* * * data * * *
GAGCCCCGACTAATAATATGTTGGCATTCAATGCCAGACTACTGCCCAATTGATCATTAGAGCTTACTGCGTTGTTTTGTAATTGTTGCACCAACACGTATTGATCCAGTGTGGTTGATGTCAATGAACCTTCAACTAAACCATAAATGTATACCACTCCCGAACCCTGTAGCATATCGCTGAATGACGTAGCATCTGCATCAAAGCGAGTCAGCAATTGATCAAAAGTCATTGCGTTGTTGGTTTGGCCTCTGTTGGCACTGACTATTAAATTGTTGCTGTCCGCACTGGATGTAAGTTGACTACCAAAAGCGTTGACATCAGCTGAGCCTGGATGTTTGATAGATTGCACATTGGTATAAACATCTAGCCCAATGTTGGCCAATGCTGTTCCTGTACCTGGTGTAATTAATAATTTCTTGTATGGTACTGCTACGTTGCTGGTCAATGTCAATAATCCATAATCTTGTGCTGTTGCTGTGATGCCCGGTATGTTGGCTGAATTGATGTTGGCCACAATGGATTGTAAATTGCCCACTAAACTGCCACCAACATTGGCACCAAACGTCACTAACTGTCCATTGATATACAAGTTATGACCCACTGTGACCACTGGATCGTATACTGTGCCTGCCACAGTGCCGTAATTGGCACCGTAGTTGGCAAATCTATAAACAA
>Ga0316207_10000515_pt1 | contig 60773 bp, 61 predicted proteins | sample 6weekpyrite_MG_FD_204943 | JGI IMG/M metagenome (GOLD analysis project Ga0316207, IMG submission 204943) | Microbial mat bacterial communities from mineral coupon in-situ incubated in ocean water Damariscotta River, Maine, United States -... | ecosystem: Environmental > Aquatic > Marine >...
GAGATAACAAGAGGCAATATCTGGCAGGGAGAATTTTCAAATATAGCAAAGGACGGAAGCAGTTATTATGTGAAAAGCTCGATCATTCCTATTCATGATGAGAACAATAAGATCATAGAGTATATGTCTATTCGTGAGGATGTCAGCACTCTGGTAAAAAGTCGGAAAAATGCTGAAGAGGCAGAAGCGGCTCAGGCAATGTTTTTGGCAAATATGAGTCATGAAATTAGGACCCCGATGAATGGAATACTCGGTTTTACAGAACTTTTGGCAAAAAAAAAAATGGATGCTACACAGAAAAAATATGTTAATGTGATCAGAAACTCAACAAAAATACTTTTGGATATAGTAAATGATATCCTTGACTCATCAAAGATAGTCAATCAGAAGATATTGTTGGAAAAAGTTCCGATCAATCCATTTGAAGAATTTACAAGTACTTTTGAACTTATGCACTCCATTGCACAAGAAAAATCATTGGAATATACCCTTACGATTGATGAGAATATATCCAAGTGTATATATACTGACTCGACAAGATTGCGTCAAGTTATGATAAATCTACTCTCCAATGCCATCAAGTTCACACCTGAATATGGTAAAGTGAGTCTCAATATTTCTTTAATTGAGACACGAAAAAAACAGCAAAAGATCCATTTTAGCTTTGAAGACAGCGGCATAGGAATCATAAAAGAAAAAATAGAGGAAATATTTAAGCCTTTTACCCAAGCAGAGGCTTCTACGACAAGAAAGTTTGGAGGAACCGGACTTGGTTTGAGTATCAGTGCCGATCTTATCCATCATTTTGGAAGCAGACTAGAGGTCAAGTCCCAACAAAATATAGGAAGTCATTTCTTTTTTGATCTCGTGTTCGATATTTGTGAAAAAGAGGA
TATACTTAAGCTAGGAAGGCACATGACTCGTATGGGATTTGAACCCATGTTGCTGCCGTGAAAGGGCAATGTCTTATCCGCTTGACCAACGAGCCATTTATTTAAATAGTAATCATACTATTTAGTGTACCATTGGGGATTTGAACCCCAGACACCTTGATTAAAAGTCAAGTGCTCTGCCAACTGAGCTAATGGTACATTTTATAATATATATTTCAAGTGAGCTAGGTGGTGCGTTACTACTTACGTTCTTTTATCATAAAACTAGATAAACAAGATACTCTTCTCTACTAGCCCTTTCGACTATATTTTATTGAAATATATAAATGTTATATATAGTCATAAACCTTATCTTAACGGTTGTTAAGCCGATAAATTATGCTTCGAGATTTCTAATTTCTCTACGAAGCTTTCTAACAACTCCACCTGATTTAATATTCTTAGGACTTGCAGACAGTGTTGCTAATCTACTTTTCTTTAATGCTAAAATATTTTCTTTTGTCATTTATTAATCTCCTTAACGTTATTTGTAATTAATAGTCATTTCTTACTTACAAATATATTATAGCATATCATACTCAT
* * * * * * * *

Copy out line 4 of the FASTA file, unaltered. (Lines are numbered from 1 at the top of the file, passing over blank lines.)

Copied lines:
TATACTTAAGCTAGGAAGGCACATGACTCGTATGGGATTTGAACCCATGTTGCTGCCGTGAAAGGGCAATGTCTTATCCGCTTGACCAACGAGCCATTTATTTAAATAGTAATCATACTATTTAGTGTACCATTGGGGATTTGAACCCCAGACACCTTGATTAAAAGTCAAGTGCTCTGCCAACTGAGCTAATGGTACATTTTATAATATATATTTCAAGTGAGCTAGGTGGTGCGTTACTACTTACGTTCTTTTATCATAAAACTAGATAAACAAGATACTCTTCTCTACTAGCCCTTTCGACTATATTTTATTGAAATATATAAATGTTATATATAGTCATAAACCTTATCTTAACGGTTGTTAAGCCGATAAATTATGCTTCGAGATTTCTAATTTCTCTACGAAGCTTTCTAACAACTCCACCTGATTTAATATTCTTAGGACTTGCAGACAGTGTTGCTAATCTACTTTTCTTTAATGCTAAAATATTTTCTTTTGTCATTTATTAATCTCCTTAACGTTATTTGTAATTAATAGTCATTTCTTACTTACAAATATATTATAGCATATCATACTCAT